23 April 2021

How can the ACT begin a treaty process with traditional owners?

| Genevieve Jacobs
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View over Namadgi National Park

View over Namadgi National Park from Mt Ginini at sunset. Photo: File.

There are growing indications that the ACT Government will move towards a treaty with traditional owners as similar processes begin in Victoria, but where would the negotiations start?

Land rights are the answer, according to Dr Ed Wensing, who also says we won’t make progress on treaty discussions without a truth and healing commission and recognition that previous agreements are flawed.

In a paper published by The Australia Institute, Dr Wensing makes several key findings, including that the transfer of the ACT from NSW to the Commonwealth in 1911 may not have extinguished native title, that there has been no final judicial decision on the issue and that the 2001 Namadgi National Park Agreement actively restricts native title claims.

“I started to focus on this when the ACT declared Reconciliation Day as a public holiday,” Dr Wensing says.

“I began wondering whether native title had ever been extinguished in the ACT. The more I looked, the more I discovered neglect, denial and obfuscation.

“Forty-four per cent of the ACT was Crown land in 1911. Under native title law, that doesn’t get extinguished. There have been a number of claims, but they’ve been discarded along the way for various reasons, so we just don’t know what the legal standing is.”

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In 2001, Ngambri/Ngunnawal parties signed a 99-year special Aboriginal lease over Namadgi National Park proposed by the ACT Government. The agreement was that the ACT Government would work in partnership with the management of Namadgi National Park and, in return, the signatories would give up a native title claim that was then lodged in the Federal Court.

But Dr Wensing says that the parties didn’t receive sufficient independent legal advice and that the ACT Government has not delivered on the terms of the agreement. He believes the Namadgi agreement should be voided.

“The ACT Government could put the native title issue on the table for a treaty,” Dr Wensing says. “You don’t need a treaty for other outcomes about health and wellbeing. Treaties are about bringing conflicting parties together to resolve past grievances. In this case, that would most likely be land rights and stolen generations.”

A truth and healing council could be formed with the powers of a Royal Commission to investigate ongoing injustices. And Dr Wensing says that given all three major political parties in the ACT have made commitments to move forward on reconciliation, the proper course is “a united and dignified discussion on the floor of the Assembly, not a public spat”.

“We shouldn’t engage in conversations that seek to divide the traditional owners. That is not our business,” he says.

A thorough search and analysis of historical land tenures and transfers should be made, and any related legal opinions made public.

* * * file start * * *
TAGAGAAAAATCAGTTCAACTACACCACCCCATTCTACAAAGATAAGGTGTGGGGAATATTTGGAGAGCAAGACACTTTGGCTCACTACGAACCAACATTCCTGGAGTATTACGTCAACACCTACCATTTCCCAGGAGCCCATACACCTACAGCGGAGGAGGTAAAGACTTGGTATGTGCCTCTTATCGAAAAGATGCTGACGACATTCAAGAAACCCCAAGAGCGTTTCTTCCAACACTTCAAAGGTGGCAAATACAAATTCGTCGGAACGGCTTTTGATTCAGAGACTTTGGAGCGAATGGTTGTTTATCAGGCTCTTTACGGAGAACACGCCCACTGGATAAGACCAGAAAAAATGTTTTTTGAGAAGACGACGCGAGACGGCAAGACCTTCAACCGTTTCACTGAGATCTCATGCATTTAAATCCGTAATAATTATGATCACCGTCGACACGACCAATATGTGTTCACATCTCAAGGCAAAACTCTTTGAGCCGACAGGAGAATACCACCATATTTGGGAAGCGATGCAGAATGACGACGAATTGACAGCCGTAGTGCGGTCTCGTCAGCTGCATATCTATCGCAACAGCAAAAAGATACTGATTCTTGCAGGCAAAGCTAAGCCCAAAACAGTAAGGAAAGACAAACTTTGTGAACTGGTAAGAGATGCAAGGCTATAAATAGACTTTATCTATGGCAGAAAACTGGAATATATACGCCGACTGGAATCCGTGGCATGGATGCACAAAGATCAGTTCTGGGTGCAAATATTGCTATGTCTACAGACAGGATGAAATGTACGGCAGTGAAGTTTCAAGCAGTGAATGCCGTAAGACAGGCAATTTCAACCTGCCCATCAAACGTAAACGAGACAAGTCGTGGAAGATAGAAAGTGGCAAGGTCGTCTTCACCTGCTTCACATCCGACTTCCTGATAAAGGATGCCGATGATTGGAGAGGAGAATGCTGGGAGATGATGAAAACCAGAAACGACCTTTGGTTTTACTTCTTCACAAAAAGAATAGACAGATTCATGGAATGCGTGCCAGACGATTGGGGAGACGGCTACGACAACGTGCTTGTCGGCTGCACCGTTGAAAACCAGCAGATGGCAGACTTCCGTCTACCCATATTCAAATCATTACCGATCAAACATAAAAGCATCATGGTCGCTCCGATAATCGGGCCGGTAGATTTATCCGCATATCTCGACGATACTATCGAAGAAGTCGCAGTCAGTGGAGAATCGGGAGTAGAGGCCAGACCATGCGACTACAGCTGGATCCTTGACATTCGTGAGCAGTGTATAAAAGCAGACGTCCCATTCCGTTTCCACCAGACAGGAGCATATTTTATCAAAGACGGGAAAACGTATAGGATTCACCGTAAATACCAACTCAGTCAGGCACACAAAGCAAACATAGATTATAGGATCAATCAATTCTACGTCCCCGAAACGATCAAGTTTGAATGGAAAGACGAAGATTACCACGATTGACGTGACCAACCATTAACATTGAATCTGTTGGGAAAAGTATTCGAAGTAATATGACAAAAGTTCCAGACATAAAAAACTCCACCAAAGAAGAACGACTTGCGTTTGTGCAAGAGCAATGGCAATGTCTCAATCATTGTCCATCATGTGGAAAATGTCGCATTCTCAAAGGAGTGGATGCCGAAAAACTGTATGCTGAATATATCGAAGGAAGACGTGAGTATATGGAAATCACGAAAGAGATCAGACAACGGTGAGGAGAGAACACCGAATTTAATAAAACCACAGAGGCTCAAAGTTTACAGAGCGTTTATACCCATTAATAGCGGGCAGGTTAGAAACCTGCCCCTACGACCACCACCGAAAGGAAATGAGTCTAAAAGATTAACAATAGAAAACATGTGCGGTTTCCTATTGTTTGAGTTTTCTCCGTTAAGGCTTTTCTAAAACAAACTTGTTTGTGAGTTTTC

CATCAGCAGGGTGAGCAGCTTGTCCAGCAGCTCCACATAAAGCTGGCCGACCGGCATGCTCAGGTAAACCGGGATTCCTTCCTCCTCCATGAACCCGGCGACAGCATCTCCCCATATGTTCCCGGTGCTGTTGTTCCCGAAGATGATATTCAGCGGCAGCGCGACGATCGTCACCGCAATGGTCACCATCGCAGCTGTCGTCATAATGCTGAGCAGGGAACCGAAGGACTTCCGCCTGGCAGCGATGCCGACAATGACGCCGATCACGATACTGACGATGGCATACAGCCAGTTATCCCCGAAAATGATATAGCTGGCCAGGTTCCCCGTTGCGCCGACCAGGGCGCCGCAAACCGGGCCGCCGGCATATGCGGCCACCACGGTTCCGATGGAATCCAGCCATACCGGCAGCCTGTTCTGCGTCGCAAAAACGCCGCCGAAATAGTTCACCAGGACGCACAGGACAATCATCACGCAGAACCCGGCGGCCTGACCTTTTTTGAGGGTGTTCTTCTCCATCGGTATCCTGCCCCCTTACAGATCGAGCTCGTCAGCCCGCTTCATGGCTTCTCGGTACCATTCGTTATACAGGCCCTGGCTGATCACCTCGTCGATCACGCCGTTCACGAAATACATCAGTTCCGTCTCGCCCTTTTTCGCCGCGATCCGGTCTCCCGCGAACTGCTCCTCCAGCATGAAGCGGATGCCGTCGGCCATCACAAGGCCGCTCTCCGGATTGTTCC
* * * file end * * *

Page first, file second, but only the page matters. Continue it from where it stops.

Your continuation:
It would be a long process: the South West Native Title agreement, which involves around 30,000 Noongar people and covers approximately 200,000 square kilometres of the south-west region in Western Australia, took 17 years to complete.

“The truth is that we have failed the Aboriginal peoples of this region in the past. We cannot erase the past, but we can change the future,” Dr Wensing says.

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HiddenDragon7:05 pm 27 Apr 21

Given the very special knack of the ACT politico-bureaucratic complex for taking good, and sometimes even noble, ideas and turning them into embarrassments, it might be better to act on this point –

“You don’t need a treaty for other outcomes about health and wellbeing….”

and focus on getting the ACT into the national lead on those indicators before spending large amounts of public money employing assorted lawyers and researchers to investigate and hypothesize about the esoterica of native title in the ACT.

Native title rights and interests are not an ‘esoteric concept’. The Aboriginal peoples of the ACT are entitled to pursue the processes under the Native Title Act 1993 (Cth), just the same as native title holders have been able to elsewhere around Australia since the Act came into effect on 1 January 1994. To deny them these processes is to deny them their human rights which are also recognised by international law.

Is this the business of the ACT, as we aren’t a state of the Commonwealth, just a territory with limited powers?

Yes. Under s.22 of the Australian Capital Territory (Self-Government) Act 1988 (Cth) the Legislative Assembly for the ACT ‘has power to make laws for the peace, order and good government of the Territory’. However, as i note in my Discussion paper, we are subject to s.122 of the Australian Constitution which provides the Commonwealth with powers to govern the Territories. Because the Commonwealth can override any Territory legislation or governmental action, Brett Walker SC has advised the Northern Territory that ‘the support or acquiescence of the Commonwealth Executive and the Parliament would be useful reassurance throughout and after the process of negotiating a treaty or treaties’.